# product of random variable and variance for an ensemble

I have an ensemble of particles labeled with $i=1,\cdots,N$. A set of measurement observables (random variables), $\{ A, B, C\}$, can be sampled on those particles. We denote $A_i$ as the observation of measurement $A$ applied on particle $i$. The ensemble satisfies the exchange symmetry that if we exchange any pairs of particles, the observable of any kind preserves its value. The symbol $\langle \cdot \rangle$ indicates the ensemble expectation value or mean value. I know that in general the covariances $\langle \Delta A_i \Delta C_j\rangle|_{i\neq j}\neq 0$ and $\langle \Delta B_i \Delta C_j\rangle|_{i\neq j}\neq 0$. The question is if the following equation valid for a product of observable and variance on different subsets of particles:

$$\langle A_i B_i \Delta C_j\rangle|_{i\neq j} = \langle A_i B_i\rangle \langle \Delta C_j\rangle|_{i\neq j}=0?$$ I have used the fact that $\langle \Delta C\rangle=\langle C-\langle C\rangle \rangle=\langle C\rangle-\langle C\rangle=0$.

Hopefully I can get your thoughts on this simple problem. In the end, I want to show that $$\langle (A_i B_i -\langle A_i\rangle\langle B_i\rangle)\Delta C_j\rangle|_{i\neq j}=\langle \Delta A_i\Delta B_i\rangle \langle \Delta C_j\rangle|_{i\neq j}=0.$$ Thanks!

• So $\Delta X = X - \langle X \rangle$ in general? I don't think your equation is generally true except if the mean of $C_j$ conditional on $A_i$ and $B_i$ is the same as the unconditional mean of $C_j$, which is not true given your statement that $A_i$ and $B_i$ are each correlated with $C_j$. Sep 15 '16 at 20:57
• I understand that if the variance of $A_i$ and $B_i$ is correlated with $C_j$, they covariance is non-zero. But should the mean value of $A_i$ and $B_i$ is also correlated with the variance of $C_j$ given the exchange symmetry? I use $\Delta X= X-\langle X\rangle$ as a general statement to say that the observable is always centered around $\langle X\rangle$ independent of labeling. Sep 15 '16 at 21:15
• I don't understand what you mean by "the mean value of $A_i$ and $B_i$ is also correlated with the variance of $C_j$." If you look at $\langle A_i B_i \Delta C_j\rangle = \langle A_i B_i C_j \rangle - \langle A_i B_i \rangle \langle C_j \rangle$, your claim is that $\langle A_i B_i C_j \rangle = \langle A_i B_i \rangle \langle C_j \rangle$. This is true when $C_j$ is independent of $A_i B_i$, but not generally true otherwise. Sep 15 '16 at 21:19
• Ok, I can have the following proof to get your conclusion: since $\langle \Delta A_i \Delta C_j\rangle=\langle A_i \Delta C_j\rangle -\langle A_i\rangle \langle \Delta C_j\rangle\neq 0$, therefore I will have $\langle A_i \Delta C_j\rangle \neq \langle A_i\rangle \langle \Delta C_j\rangle=0$ for $i\neq j$. Problem solved! I think this is rigorious now. My previous conclusion is wrong. You can write an answer for my vote if you like. Thank you for taking time explaining to me! Sep 15 '16 at 21:21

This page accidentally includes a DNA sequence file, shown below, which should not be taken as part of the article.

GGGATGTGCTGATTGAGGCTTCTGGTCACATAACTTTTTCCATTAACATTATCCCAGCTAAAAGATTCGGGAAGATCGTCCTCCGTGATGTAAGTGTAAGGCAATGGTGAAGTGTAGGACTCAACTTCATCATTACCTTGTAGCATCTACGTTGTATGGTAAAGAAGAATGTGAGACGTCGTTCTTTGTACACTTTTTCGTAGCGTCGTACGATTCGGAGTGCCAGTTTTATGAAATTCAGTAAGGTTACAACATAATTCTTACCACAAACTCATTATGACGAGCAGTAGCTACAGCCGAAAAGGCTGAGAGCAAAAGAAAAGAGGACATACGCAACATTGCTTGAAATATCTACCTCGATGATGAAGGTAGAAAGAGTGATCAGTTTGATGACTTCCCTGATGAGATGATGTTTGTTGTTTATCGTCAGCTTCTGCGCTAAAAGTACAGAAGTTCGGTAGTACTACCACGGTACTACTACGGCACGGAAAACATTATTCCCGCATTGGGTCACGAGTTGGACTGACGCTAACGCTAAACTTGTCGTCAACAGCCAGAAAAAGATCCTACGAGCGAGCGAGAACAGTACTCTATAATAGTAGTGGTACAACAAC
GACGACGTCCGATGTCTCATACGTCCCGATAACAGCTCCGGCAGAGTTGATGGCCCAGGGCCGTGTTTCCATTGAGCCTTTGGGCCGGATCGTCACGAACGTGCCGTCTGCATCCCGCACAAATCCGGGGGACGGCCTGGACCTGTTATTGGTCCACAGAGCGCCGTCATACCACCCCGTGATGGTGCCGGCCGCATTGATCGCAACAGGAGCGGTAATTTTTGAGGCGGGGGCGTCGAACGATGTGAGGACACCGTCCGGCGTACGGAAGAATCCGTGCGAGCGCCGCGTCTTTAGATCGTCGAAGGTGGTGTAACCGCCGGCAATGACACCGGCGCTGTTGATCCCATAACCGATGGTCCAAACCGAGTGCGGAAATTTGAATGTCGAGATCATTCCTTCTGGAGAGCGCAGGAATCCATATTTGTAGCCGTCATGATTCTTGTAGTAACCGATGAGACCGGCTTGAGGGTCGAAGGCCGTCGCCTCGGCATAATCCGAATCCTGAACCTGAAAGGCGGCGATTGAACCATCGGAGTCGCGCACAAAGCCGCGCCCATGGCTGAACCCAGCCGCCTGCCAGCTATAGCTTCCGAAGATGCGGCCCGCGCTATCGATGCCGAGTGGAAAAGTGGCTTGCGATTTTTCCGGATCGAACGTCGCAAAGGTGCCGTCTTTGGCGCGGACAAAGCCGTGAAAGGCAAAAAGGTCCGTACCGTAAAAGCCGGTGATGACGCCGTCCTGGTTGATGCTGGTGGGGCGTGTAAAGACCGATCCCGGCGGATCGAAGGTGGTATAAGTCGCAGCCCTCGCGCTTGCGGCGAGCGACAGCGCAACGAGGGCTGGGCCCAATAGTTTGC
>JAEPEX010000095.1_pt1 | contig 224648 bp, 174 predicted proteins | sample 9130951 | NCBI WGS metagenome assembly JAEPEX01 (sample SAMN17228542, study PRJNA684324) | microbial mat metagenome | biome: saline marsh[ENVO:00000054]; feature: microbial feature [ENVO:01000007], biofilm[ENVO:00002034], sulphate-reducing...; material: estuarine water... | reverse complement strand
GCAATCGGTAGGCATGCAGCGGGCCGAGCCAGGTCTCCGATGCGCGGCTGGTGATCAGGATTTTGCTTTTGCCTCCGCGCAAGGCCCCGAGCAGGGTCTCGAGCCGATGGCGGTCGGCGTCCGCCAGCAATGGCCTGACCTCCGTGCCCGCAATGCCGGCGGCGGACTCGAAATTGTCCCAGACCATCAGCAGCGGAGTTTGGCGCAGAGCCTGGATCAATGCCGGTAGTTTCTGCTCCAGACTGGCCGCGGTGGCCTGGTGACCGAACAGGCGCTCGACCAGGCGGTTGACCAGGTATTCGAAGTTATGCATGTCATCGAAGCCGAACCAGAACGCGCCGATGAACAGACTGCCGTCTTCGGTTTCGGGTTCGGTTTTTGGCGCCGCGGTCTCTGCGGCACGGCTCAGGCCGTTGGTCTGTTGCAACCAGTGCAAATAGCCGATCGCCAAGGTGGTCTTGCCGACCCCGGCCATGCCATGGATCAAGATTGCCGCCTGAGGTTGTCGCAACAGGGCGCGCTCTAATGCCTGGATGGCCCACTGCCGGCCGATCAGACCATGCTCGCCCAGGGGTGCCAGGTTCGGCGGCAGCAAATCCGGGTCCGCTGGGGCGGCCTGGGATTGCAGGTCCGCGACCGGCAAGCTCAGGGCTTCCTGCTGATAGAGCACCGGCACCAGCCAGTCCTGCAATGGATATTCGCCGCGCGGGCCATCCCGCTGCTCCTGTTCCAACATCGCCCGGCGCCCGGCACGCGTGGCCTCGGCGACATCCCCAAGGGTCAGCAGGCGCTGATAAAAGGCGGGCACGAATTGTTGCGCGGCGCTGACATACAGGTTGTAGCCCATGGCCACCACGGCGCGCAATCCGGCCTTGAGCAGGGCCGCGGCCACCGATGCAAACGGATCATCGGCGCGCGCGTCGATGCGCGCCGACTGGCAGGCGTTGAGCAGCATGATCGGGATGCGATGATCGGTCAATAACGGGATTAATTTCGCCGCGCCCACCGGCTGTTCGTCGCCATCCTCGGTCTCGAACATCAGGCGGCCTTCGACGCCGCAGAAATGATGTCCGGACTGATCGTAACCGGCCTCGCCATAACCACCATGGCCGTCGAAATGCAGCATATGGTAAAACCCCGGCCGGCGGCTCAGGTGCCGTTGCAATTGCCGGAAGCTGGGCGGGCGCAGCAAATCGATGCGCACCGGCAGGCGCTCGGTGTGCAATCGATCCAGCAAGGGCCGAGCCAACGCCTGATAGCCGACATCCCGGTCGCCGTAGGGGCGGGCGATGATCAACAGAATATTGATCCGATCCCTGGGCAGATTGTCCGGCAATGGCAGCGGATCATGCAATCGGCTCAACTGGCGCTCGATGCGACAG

First off, $\langle \Delta C\rangle = \sqrt{\langle C^2\rangle-\langle C\rangle^2}$ may not be zero. Secondly, if we define $D_i=A_iB_i$, then we should get
$$\langle \Delta D_i \Delta C_j\rangle|_{i\neq j} = \langle (D_i-\langle D_i\rangle)\Delta C_j\rangle|_{i\neq j}=\left[\langle D_i\Delta C_j\rangle-\langle D_i\rangle \langle\Delta C_j\rangle\right]|_{i\neq j}$$ Hence $$\langle A_iB_i\Delta C_j\rangle|_{i\neq j}=\langle D_i\Delta C_j\rangle|_{i\neq j}=\langle \Delta D_i\Delta C_j\rangle|_{i\neq j}-\langle D_i\rangle\langle\Delta C_j\rangle|_{i\neq j}.$$ Since either $\langle \Delta D_i\Delta C_j\rangle|_{i\neq j}$ or $\langle D_i\rangle\langle\Delta C_j\rangle|_{i\neq j}$ may not be zero, and they may not be equal in general, $\langle A_iB_i\Delta C_j\rangle|_{i\neq j}$ may not be zero.
• Can you clean up the equations please? I just started skimming, and see saw two typos right away: missing exponent "$^2$" on the left side of the first equation, missing "$)$" in the middle of the first display equation. These typos make it harder for readers to follow your logic. Sep 16 '16 at 2:49
• The first equation is correct (without $^2$). Added the missing bracket. Thanks. Sep 25 '16 at 1:30
• In the question you seemed to imply $\Delta C = C - \langle C\rangle$, and in any case you state "the fact that $\langle \Delta C\rangle=0$", which is consistent with that definition. In this case your first formula in the answer would be a standard deviation $\sigma_C$, where $\sigma_C^2=\langle (\Delta C)^2\rangle = \langle C^2\rangle - \langle C\rangle^2$. I could be wrong, as I only skimmed the question and answer. But this was the reasoning for my original comment. Sep 25 '16 at 2:29